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10 Most Popular Female Detectives in Literature

As dangerous as she is desirable, Modesty Blaise is the heroine of the cult comic strip created by writer Peter O'Donnell. I love Modesty because she showed it was possible for a female to do all the things her alpha-male counterparts had been doing. She's a female James Bond complete with fatal charms, a criminal background and a thirst for adventure, a woman who can out-fight, out-smart, and out-shoot any man.

In stark contrast to her fellow pulp detective, Modesty Blaise, Bertha Cool was neither flirtatious nor ravishing. She was the rotund, irascible, penny-pinching widow who opened her own detective agency in after her husband died. She was as unsentimental as the hardest-boiled male PIs of her era, but it was pies she had a weakness for, not scotch. Together with Donald Lam, a streetwise disbarred lawyer who becomes her partner, Bertha had incredible longevity and featured in more than two dozen books. This legendary figure appeared in 12 of Agatha Christie's crime novels.

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While kindly and unassuming, she is also worldly with a mind like a steel trap. I love Agatha Christie. She's the author everyone reads when they're eleven years old and then leaves at holiday houses. She is still one of my greatest influences and my new book is a homage to her. Like Modesty, she's also a relative orphan, abandoned and abused by a corrupt state. On the outside, she is a socially awkward diminutive gothic punk, but smouldering under the surface there's a tough, kick-boxing, Taser-wielding terror.

She's as indifferent to physical pain as she is to people, a world-class computer hacker with a fierce intelligence and a photographic memory. A complete original. Annika Bengzton is the creation of Swedish author Liza Marklund. This journalist heroine is the hardest-headed professional in Scandinavian literature today. A tabloid journalist in several of the early books, Bengtzon becomes a crime reporter after falling upon dangerous situations. The Bomber, which introduced Bengtzon to the reading public, is in my opinion the most powerful crime novel of the last 20 years.

I am grateful to Nancy Drew the young amateur detective created by Edward Stratemeyer because she set me — and a lot of other 8-year-olds — onto the path of becoming lifelong crime fiction readers.

Top 10 Female Detectives in Literature

Nancy Drew first appeared in and since then the books have been ghost-written by a number of authors under the pseudonym Carolyn Keene. And nothing is quite as hilarious as watching a bumbling detective stumble through an investigation, cause mayhem, and still somehow end up solving the enigma. While it is hard to whittle off many of the great detectives that have been created for humanity by the minds of writers throughout the years, we have undertaken that difficult task and came up with 30 of the best fictional detectives in history.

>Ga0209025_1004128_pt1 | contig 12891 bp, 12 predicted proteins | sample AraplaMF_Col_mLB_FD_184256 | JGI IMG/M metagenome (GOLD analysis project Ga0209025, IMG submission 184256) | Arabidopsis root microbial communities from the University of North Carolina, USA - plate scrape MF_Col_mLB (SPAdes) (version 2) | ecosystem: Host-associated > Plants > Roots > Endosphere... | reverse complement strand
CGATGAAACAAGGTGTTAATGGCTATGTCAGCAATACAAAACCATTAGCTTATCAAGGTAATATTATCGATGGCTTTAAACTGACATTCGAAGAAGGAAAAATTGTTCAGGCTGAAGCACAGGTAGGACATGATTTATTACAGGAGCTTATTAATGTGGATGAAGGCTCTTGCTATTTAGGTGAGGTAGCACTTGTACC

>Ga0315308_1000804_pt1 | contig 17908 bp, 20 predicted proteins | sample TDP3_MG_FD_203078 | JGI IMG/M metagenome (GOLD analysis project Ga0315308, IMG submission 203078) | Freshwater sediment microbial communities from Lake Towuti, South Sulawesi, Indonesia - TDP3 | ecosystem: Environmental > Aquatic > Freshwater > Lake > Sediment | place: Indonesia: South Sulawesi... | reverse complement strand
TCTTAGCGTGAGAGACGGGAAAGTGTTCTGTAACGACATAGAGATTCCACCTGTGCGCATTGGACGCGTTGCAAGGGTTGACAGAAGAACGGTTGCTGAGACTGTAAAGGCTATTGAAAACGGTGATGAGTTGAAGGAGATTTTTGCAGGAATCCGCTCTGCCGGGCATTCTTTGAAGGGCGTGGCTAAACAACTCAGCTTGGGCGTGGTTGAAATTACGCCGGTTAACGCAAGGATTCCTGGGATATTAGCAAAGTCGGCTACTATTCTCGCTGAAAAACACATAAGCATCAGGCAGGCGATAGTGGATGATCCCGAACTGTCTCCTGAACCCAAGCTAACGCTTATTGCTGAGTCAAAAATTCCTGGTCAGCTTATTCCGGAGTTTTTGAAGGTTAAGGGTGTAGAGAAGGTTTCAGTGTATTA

Sherlock Holmes — No list about the best fictional detectives will ever be complete without this infamous gentleman detective from the mind of Sir Author Conan Doyle. Detective Holmes has been the inspiration for many, many investigative characters since his birth in the late s. He has been reimagined on stage, in radio shows, and quite a few movies. As a detective, he is known for his logical reasoning, early use of forensic science, and penchant for costume. The Hardy Boys — Inspiring the adventures of young boys since , Frank and Joe Hardy, the teenage brother detectives, have appeared continuously in print, have starred in computer games, television shows, and even been parodied in South Park.

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Surrounded in a rather felonious small American town, they play perfectly bonded intelligent young men with free access to cash as they weave their way through the mystery and action that lands in their path. The character was even the brainchild of the Stratemeyer Syndicate, the same group responsible for the Hardy Boys. Nancy was an immediate hit and has seen continued popularity ever since. She has been an inspiration for a number of other girl detectives, and kick started a genre all its own. She is well known for having a can-do attitude, especially noticeable in her ability to drive and fix up her own car.

Despite attempts to keep her domesticated by generations of ghost writers, Nancy has managed to maintain her independent quality. Smirk secretly to yourself. Mary Mead. She is the counterpart to the gentlemen detective genre, a well-bred, well-educated older woman applying her keen wit, experience, and knowledge to the challenges of solving crime.